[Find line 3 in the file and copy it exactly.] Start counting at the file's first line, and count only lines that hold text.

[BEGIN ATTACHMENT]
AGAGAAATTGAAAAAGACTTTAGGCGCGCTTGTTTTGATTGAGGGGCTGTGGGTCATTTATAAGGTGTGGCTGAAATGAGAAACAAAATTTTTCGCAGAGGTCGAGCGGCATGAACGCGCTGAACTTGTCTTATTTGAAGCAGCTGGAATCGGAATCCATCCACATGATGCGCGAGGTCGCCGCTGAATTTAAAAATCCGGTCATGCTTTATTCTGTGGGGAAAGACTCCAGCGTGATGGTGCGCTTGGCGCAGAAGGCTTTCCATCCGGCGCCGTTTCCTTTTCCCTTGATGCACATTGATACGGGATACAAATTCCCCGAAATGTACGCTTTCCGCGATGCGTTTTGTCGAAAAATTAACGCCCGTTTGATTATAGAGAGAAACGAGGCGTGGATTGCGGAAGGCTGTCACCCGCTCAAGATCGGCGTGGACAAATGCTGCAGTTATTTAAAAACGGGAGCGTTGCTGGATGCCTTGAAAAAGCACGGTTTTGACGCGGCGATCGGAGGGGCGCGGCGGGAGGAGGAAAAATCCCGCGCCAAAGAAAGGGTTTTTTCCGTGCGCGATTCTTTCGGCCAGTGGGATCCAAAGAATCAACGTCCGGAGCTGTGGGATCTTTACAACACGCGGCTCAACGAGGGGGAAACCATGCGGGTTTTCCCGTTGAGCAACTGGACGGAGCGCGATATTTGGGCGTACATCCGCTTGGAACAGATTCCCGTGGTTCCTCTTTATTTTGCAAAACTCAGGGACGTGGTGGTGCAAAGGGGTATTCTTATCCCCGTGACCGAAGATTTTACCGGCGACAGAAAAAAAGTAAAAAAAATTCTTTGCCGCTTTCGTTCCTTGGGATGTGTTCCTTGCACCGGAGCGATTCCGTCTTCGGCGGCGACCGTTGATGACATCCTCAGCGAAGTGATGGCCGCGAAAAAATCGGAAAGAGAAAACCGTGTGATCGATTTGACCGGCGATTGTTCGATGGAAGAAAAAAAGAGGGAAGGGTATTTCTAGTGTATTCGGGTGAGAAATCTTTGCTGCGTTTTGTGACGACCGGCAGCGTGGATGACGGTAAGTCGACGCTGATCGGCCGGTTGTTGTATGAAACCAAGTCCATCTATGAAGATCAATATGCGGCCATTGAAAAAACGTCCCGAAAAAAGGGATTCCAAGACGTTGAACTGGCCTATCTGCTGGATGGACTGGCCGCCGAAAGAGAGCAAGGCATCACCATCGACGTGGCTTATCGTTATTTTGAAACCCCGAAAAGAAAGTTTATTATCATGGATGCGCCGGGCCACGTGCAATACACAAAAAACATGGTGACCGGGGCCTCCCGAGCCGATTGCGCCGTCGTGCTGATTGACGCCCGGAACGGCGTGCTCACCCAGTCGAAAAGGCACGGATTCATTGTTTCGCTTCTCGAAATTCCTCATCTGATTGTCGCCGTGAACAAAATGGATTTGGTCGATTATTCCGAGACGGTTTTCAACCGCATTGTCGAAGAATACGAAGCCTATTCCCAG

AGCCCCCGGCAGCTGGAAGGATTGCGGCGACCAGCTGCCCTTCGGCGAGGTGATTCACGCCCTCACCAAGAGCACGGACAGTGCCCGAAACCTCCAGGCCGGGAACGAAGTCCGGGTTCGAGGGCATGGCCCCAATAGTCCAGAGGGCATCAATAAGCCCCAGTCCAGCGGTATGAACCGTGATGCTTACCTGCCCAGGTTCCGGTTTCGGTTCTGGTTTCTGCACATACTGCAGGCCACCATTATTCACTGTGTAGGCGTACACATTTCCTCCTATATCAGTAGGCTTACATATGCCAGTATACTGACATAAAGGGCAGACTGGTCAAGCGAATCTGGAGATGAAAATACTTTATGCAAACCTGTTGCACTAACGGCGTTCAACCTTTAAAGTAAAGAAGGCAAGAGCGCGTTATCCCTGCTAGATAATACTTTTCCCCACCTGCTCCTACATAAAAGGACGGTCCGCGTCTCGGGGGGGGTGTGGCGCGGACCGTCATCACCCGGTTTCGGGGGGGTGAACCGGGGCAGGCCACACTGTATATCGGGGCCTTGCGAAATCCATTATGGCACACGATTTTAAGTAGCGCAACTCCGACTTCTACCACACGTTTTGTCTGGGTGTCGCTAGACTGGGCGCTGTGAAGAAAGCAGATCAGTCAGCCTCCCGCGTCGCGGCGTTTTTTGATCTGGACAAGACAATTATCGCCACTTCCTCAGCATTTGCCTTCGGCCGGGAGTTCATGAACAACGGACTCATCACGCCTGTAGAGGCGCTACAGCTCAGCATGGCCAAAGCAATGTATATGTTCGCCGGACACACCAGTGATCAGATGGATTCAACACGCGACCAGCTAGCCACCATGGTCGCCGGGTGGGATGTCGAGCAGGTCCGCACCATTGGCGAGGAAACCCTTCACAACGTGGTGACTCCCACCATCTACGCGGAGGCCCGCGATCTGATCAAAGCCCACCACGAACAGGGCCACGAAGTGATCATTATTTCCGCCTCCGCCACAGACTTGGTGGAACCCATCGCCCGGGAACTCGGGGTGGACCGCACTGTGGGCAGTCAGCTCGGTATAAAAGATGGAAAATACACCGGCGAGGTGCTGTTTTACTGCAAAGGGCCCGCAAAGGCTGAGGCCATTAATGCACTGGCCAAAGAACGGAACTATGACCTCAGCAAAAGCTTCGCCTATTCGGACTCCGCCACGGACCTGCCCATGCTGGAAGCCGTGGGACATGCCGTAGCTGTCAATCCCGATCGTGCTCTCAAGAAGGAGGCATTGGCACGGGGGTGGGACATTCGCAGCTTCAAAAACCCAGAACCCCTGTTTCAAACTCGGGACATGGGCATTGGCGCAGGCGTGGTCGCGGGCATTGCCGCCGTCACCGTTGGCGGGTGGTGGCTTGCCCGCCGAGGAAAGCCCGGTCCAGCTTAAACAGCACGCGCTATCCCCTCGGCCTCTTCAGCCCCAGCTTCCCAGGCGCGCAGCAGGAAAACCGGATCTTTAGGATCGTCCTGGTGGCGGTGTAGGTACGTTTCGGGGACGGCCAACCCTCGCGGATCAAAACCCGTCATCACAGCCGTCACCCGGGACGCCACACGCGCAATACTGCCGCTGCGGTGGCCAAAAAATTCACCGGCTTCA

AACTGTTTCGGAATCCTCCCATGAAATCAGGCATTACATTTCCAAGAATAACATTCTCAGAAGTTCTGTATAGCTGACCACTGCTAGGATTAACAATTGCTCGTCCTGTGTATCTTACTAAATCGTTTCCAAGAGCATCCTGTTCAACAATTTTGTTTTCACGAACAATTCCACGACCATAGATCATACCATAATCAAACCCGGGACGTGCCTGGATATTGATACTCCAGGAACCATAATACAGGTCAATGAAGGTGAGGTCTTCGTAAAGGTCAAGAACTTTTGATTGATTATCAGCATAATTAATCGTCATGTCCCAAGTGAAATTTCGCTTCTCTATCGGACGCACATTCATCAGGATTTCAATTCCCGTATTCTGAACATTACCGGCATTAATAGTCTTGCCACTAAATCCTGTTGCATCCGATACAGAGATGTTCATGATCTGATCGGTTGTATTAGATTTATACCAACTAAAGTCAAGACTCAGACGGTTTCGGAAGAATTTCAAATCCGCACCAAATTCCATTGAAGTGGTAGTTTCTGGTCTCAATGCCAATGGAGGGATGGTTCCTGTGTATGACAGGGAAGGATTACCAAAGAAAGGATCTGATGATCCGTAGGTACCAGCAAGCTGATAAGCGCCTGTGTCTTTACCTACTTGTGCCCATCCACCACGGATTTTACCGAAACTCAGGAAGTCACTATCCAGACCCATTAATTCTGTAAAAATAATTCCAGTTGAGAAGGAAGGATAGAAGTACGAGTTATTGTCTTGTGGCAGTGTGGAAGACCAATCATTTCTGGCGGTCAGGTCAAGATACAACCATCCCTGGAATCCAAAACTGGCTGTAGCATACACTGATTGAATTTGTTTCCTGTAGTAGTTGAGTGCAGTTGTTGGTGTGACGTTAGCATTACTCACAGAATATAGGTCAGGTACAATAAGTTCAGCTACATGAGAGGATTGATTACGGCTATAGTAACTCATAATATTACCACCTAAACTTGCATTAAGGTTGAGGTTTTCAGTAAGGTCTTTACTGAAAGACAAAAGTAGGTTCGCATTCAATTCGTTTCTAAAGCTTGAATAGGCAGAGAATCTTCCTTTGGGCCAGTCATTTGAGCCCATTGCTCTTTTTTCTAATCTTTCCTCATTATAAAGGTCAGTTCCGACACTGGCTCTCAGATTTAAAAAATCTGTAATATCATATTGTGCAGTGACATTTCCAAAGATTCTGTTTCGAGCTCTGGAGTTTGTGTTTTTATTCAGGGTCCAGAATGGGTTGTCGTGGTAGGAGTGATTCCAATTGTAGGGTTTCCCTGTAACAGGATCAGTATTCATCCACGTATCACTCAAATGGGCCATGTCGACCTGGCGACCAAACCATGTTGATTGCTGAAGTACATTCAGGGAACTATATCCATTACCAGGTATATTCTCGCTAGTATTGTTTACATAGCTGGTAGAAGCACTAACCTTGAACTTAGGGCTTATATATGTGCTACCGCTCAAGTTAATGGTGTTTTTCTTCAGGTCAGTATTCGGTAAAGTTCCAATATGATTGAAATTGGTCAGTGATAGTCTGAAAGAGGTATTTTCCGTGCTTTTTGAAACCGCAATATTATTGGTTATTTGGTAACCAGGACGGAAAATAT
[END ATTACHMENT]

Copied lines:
AACTGTTTCGGAATCCTCCCATGAAATCAGGCATTACATTTCCAAGAATAACATTCTCAGAAGTTCTGTATAGCTGACCACTGCTAGGATTAACAATTGCTCGTCCTGTGTATCTTACTAAATCGTTTCCAAGAGCATCCTGTTCAACAATTTTGTTTTCACGAACAATTCCACGACCATAGATCATACCATAATCAAACCCGGGACGTGCCTGGATATTGATACTCCAGGAACCATAATACAGGTCAATGAAGGTGAGGTCTTCGTAAAGGTCAAGAACTTTTGATTGATTATCAGCATAATTAATCGTCATGTCCCAAGTGAAATTTCGCTTCTCTATCGGACGCACATTCATCAGGATTTCAATTCCCGTATTCTGAACATTACCGGCATTAATAGTCTTGCCACTAAATCCTGTTGCATCCGATACAGAGATGTTCATGATCTGATCGGTTGTATTAGATTTATACCAACTAAAGTCAAGACTCAGACGGTTTCGGAAGAATTTCAAATCCGCACCAAATTCCATTGAAGTGGTAGTTTCTGGTCTCAATGCCAATGGAGGGATGGTTCCTGTGTATGACAGGGAAGGATTACCAAAGAAAGGATCTGATGATCCGTAGGTACCAGCAAGCTGATAAGCGCCTGTGTCTTTACCTACTTGTGCCCATCCACCACGGATTTTACCGAAACTCAGGAAGTCACTATCCAGACCCATTAATTCTGTAAAAATAATTCCAGTTGAGAAGGAAGGATAGAAGTACGAGTTATTGTCTTGTGGCAGTGTGGAAGACCAATCATTTCTGGCGGTCAGGTCAAGATACAACCATCCCTGGAATCCAAAACTGGCTGTAGCATACACTGATTGAATTTGTTTCCTGTAGTAGTTGAGTGCAGTTGTTGGTGTGACGTTAGCATTACTCACAGAATATAGGTCAGGTACAATAAGTTCAGCTACATGAGAGGATTGATTACGGCTATAGTAACTCATAATATTACCACCTAAACTTGCATTAAGGTTGAGGTTTTCAGTAAGGTCTTTACTGAAAGACAAAAGTAGGTTCGCATTCAATTCGTTTCTAAAGCTTGAATAGGCAGAGAATCTTCCTTTGGGCCAGTCATTTGAGCCCATTGCTCTTTTTTCTAATCTTTCCTCATTATAAAGGTCAGTTCCGACACTGGCTCTCAGATTTAAAAAATCTGTAATATCATATTGTGCAGTGACATTTCCAAAGATTCTGTTTCGAGCTCTGGAGTTTGTGTTTTTATTCAGGGTCCAGAATGGGTTGTCGTGGTAGGAGTGATTCCAATTGTAGGGTTTCCCTGTAACAGGATCAGTATTCATCCACGTATCACTCAAATGGGCCATGTCGACCTGGCGACCAAACCATGTTGATTGCTGAAGTACATTCAGGGAACTATATCCATTACCAGGTATATTCTCGCTAGTATTGTTTACATAGCTGGTAGAAGCACTAACCTTGAACTTAGGGCTTATATATGTGCTACCGCTCAAGTTAATGGTGTTTTTCTTCAGGTCAGTATTCGGTAAAGTTCCAATATGATTGAAATTGGTCAGTGATAGTCTGAAAGAGGTATTTTCCGTGCTTTTTGAAACCGCAATATTATTGGTTATTTGGTAACCAGGACGGAAAATAT